Once BG reaches 4 mmol/L, give patient 6 crackers and 2 tablespoons of peanut butter. If meal is less than 30 minutes away, omit snack and give patient meal when it is available.

Notify physician.

Give 10-25 g (20-50 ml of D50W — dextrose 50% in water) of glucose intravenously over 1 to 3 minutes,

OR as per agency policy.

Repeat CBG every 15 to 20 minutes until 4 mmol/L.

Continue with BG readings every 30 minutes for 2 hours.

Notify physician.

Give glucagon 1 mg subcutaneously (SC) or intramuscularly (IM).

Position patient on side.

Repeat CBG every 15 to 20 minutes. Give second dose of glucagon 1 mg SC or IM if BG remains below 4 mmol/L.

≤ 2.2 mmol/L Call lab for STAT BG level.

Continue as above.

Call lab for STAT BG level.

Continue as above.

Call lab for STAT BG level.

Continue as above.

Data source: Canadian Diabetes Association, 2013; Paradalis, 2005; Rowe et al., 2015; VCH 2009


Hyperglycemia occurs when blood glucose values are greater than 7 mmol/L in a fasting state or greater than 10 mmol/L two hours after eating a meal (Pardalis, 2005). Hyperglycemia is a serious complication of diabetes that can result from eating too much food or simple sugar; insufficient insulin dosages; infection, illness, or surgery; and emotional stress. Surgical patients are particularly at risk for developing hyperglycemia due to the surgical stress response (Dagogo-Jack & Alberti, 2002; Mertin, Sawatzky, Diehl-Jones, & Lee, 2007). Classic symptoms of hyperglycemia include the three Ps: polydipsia, polyuria, and polyphagia.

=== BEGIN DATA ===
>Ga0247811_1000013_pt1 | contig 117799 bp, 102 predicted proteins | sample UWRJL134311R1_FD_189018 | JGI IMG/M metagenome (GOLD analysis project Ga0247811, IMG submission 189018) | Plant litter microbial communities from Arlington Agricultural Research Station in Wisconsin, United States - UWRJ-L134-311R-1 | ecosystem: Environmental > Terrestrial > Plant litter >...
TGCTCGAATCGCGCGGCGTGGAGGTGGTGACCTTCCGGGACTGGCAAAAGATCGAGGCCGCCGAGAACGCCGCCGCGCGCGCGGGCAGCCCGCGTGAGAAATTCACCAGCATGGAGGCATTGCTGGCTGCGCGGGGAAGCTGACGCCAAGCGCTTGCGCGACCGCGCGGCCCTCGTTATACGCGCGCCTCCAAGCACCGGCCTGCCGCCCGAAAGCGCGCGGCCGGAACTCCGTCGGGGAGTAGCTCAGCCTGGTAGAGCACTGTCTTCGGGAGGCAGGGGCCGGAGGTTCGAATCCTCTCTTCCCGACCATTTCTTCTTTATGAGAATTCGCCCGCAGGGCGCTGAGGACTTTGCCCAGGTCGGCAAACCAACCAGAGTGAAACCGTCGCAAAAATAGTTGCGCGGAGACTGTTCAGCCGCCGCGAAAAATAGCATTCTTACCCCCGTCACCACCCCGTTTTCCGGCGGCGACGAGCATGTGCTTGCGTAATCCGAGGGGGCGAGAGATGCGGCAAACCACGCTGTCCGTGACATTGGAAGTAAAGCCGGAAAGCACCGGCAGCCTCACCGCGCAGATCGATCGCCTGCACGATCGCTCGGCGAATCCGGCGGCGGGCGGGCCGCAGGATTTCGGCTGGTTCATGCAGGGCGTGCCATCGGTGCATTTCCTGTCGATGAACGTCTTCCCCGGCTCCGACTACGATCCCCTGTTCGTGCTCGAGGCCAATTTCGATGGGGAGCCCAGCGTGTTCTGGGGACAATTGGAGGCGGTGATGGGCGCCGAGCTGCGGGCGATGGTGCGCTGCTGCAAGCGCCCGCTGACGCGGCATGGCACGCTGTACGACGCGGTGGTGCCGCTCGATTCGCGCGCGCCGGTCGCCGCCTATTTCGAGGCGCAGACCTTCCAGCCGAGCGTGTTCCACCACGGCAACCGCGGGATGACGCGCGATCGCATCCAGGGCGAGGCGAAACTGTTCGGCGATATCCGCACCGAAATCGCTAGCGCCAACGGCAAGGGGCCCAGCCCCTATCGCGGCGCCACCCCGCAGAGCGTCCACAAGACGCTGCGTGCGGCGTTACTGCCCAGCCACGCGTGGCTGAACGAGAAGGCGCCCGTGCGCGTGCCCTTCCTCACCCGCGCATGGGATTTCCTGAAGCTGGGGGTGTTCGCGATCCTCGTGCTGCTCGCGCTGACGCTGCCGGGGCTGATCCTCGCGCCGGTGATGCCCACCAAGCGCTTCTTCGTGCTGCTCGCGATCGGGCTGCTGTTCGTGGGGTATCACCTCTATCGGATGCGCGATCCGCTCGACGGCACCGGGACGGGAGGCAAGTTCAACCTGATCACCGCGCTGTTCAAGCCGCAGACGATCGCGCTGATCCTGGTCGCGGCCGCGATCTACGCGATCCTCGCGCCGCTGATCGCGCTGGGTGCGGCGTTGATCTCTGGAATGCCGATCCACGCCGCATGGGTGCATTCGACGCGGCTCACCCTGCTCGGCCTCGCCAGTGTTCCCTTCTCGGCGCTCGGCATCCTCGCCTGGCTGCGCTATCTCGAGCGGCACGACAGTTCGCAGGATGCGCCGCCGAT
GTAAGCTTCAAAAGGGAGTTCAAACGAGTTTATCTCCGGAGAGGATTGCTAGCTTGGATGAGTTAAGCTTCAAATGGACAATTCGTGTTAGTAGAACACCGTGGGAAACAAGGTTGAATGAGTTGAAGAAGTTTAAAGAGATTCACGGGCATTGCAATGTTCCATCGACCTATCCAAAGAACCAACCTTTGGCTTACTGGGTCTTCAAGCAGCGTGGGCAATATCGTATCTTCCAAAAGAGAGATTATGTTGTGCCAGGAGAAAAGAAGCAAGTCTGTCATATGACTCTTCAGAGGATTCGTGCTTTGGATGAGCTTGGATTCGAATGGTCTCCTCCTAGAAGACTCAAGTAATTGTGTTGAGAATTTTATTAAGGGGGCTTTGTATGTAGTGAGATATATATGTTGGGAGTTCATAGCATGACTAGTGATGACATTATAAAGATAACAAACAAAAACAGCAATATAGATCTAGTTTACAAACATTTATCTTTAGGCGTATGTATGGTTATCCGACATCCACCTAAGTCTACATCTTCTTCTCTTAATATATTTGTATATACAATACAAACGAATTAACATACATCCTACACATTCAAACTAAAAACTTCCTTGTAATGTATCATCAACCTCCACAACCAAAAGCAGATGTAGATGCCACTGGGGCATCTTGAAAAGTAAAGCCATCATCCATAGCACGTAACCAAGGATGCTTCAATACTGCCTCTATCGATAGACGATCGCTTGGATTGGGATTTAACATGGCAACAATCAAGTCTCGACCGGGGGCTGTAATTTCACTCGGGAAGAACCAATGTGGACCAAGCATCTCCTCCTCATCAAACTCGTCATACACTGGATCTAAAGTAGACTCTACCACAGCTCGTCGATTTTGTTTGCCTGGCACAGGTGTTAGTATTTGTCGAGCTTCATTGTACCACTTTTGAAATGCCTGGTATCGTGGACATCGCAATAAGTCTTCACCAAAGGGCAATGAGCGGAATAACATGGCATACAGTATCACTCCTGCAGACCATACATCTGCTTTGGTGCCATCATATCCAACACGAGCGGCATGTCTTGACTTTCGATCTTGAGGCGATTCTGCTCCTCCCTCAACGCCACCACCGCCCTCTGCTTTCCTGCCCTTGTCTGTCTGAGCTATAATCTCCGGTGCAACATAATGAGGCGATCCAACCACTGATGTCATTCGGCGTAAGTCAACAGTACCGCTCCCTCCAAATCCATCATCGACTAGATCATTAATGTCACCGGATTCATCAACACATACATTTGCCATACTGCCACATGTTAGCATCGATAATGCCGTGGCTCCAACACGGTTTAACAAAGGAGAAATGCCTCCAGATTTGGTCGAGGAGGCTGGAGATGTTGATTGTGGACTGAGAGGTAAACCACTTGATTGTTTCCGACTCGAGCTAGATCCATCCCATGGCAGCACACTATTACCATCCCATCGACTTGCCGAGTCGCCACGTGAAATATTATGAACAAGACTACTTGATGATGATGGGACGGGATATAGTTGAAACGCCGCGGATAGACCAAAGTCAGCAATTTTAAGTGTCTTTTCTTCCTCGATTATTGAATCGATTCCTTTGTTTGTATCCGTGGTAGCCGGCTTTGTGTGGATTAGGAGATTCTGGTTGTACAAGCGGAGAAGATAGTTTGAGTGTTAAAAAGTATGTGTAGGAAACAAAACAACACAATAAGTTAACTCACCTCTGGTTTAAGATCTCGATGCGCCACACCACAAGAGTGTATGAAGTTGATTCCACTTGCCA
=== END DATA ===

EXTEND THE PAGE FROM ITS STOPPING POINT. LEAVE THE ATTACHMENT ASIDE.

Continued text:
The common symptoms of hyperglycemia are:

  • Increased urination/output (polyuria)
  • Excessive thirst (polydipsia)
  • Increased appetite (polyphagia), followed by lack of appetite
  • Weakness, fatigue
  • Headache

Other symptoms include glycosuria, nausea and vomiting, abdominal cramps, and progression to diabetic ketoacidosis (DKA).

Potential causes of hyperglycemia in a hospitalized patient include:

  • Infection
  • Stress
  • Increased intake of calories (IV or diet)
  • Decreased exercise
  • New medications or dose adjustments

Note that testing blood glucose levels too soon after eating will result in higher blood glucose readings. Blood glucose levels should be taken one to two hours after eating.

If hyperglycemia is not treated, the patient is at risk for developing DKA. This is a life-threatening condition in which the body produces acids, called ketones, as a result of breaking down fat for energy. DKA occurs when insulin is extremely low and blood sugar is extremely high.

DKA presents clinically with symptoms of hyperglycemia as above, Kussmaul respiration (deep, rapid, and laboured breathing that is the result of the body attempting to blow off excess carbon dioxide to compensate for the metabolic acidosis), acetone-odoured breath, nausea, vomiting, and abdominal pain (Canadian Diabetes Association, 2013). Patients in DKA also undergo osmotic diuresis. They pass large amounts of urine because of the high solute concentration of the blood and the body’s attempts to get rid of excess sugar.